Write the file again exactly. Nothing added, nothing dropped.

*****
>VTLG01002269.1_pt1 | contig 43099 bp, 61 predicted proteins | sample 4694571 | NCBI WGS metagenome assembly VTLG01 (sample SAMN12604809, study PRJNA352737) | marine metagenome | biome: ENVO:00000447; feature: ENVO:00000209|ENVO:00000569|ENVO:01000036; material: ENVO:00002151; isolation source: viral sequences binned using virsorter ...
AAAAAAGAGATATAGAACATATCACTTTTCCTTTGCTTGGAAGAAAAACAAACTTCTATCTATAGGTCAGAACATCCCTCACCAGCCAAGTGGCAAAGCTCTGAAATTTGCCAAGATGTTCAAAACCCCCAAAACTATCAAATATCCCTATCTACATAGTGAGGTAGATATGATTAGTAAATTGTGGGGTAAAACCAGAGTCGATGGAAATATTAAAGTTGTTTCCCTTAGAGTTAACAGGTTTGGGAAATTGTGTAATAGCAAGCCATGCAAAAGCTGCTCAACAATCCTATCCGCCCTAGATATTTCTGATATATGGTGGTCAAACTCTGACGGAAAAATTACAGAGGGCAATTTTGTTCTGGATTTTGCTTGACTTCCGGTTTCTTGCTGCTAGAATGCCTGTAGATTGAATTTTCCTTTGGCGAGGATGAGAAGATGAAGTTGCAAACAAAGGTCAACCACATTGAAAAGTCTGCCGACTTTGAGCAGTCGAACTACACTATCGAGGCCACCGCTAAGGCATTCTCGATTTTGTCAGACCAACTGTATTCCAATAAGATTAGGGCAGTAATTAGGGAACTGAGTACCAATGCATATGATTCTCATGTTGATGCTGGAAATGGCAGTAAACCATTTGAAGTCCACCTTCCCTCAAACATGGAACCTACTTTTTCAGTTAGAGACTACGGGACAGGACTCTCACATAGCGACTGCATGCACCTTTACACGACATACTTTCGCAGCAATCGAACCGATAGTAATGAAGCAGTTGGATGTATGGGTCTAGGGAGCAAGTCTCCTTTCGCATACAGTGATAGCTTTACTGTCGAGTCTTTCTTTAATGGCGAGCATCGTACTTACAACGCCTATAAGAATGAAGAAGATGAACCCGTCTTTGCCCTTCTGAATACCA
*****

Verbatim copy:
>VTLG01002269.1_pt1 | contig 43099 bp, 61 predicted proteins | sample 4694571 | NCBI WGS metagenome assembly VTLG01 (sample SAMN12604809, study PRJNA352737) | marine metagenome | biome: ENVO:00000447; feature: ENVO:00000209|ENVO:00000569|ENVO:01000036; material: ENVO:00002151; isolation source: viral sequences binned using virsorter ...
AAAAAAGAGATATAGAACATATCACTTTTCCTTTGCTTGGAAGAAAAACAAACTTCTATCTATAGGTCAGAACATCCCTCACCAGCCAAGTGGCAAAGCTCTGAAATTTGCCAAGATGTTCAAAACCCCCAAAACTATCAAATATCCCTATCTACATAGTGAGGTAGATATGATTAGTAAATTGTGGGGTAAAACCAGAGTCGATGGAAATATTAAAGTTGTTTCCCTTAGAGTTAACAGGTTTGGGAAATTGTGTAATAGCAAGCCATGCAAAAGCTGCTCAACAATCCTATCCGCCCTAGATATTTCTGATATATGGTGGTCAAACTCTGACGGAAAAATTACAGAGGGCAATTTTGTTCTGGATTTTGCTTGACTTCCGGTTTCTTGCTGCTAGAATGCCTGTAGATTGAATTTTCCTTTGGCGAGGATGAGAAGATGAAGTTGCAAACAAAGGTCAACCACATTGAAAAGTCTGCCGACTTTGAGCAGTCGAACTACACTATCGAGGCCACCGCTAAGGCATTCTCGATTTTGTCAGACCAACTGTATTCCAATAAGATTAGGGCAGTAATTAGGGAACTGAGTACCAATGCATATGATTCTCATGTTGATGCTGGAAATGGCAGTAAACCATTTGAAGTCCACCTTCCCTCAAACATGGAACCTACTTTTTCAGTTAGAGACTACGGGACAGGACTCTCACATAGCGACTGCATGCACCTTTACACGACATACTTTCGCAGCAATCGAACCGATAGTAATGAAGCAGTTGGATGTATGGGTCTAGGGAGCAAGTCTCCTTTCGCATACAGTGATAGCTTTACTGTCGAGTCTTTCTTTAATGGCGAGCATCGTACTTACAACGCCTATAAGAATGAAGAAGATGAACCCGTCTTTGCCCTTCTGAATACCA